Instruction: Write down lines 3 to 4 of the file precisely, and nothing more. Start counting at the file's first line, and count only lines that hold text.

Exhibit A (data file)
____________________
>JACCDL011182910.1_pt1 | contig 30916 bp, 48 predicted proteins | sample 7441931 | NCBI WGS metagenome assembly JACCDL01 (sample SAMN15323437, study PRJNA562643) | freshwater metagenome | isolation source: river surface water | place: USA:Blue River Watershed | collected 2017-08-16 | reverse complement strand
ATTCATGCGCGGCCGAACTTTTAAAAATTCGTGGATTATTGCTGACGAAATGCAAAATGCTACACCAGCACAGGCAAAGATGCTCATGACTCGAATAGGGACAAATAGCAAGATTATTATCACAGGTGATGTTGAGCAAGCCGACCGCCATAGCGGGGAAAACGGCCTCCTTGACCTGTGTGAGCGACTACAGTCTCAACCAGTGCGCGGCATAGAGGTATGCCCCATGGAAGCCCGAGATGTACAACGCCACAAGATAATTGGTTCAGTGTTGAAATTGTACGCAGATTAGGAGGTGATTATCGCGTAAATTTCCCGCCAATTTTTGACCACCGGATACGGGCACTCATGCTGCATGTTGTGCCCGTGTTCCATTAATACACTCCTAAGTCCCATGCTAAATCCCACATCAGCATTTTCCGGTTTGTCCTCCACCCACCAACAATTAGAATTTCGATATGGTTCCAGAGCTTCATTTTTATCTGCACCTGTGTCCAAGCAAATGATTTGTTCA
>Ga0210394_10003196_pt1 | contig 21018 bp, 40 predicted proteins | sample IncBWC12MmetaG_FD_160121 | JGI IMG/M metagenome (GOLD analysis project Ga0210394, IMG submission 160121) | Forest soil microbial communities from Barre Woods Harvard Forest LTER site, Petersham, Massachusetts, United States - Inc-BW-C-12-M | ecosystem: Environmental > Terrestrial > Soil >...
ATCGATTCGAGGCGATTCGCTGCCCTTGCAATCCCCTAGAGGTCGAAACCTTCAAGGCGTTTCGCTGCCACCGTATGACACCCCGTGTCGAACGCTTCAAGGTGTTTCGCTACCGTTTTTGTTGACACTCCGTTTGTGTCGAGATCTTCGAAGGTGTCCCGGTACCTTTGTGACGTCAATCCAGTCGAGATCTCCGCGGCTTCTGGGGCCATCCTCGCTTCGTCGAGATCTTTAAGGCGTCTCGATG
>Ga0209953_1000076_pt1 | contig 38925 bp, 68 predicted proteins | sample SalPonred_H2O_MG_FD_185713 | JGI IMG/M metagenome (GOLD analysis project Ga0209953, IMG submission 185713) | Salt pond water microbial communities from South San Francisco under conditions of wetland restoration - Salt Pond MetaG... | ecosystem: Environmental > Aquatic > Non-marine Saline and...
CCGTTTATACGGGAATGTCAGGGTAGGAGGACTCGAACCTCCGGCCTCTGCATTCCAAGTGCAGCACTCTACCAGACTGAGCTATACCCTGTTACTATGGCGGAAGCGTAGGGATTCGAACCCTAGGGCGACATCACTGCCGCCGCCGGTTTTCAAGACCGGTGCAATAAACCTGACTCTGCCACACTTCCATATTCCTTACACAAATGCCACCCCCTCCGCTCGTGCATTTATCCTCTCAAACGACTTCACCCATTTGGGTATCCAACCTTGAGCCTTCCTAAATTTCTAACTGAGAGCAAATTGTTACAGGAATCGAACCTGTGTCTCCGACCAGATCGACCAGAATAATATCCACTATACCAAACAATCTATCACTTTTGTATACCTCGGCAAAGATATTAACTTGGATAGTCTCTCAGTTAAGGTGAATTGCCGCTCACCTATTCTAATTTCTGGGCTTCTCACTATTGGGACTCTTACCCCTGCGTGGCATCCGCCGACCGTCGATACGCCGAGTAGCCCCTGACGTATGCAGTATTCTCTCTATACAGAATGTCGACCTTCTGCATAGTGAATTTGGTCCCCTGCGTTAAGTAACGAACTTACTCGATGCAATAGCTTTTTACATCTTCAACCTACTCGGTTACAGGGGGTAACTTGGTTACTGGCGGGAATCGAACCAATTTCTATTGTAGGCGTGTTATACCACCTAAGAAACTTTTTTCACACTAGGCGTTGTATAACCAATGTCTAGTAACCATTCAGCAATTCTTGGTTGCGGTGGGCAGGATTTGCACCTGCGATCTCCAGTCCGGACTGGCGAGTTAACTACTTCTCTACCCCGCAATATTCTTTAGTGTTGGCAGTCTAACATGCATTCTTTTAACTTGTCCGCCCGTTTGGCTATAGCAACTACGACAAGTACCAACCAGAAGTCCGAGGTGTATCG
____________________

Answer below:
>Ga0210394_10003196_pt1 | contig 21018 bp, 40 predicted proteins | sample IncBWC12MmetaG_FD_160121 | JGI IMG/M metagenome (GOLD analysis project Ga0210394, IMG submission 160121) | Forest soil microbial communities from Barre Woods Harvard Forest LTER site, Petersham, Massachusetts, United States - Inc-BW-C-12-M | ecosystem: Environmental > Terrestrial > Soil >...
ATCGATTCGAGGCGATTCGCTGCCCTTGCAATCCCCTAGAGGTCGAAACCTTCAAGGCGTTTCGCTGCCACCGTATGACACCCCGTGTCGAACGCTTCAAGGTGTTTCGCTACCGTTTTTGTTGACACTCCGTTTGTGTCGAGATCTTCGAAGGTGTCCCGGTACCTTTGTGACGTCAATCCAGTCGAGATCTCCGCGGCTTCTGGGGCCATCCTCGCTTCGTCGAGATCTTTAAGGCGTCTCGATG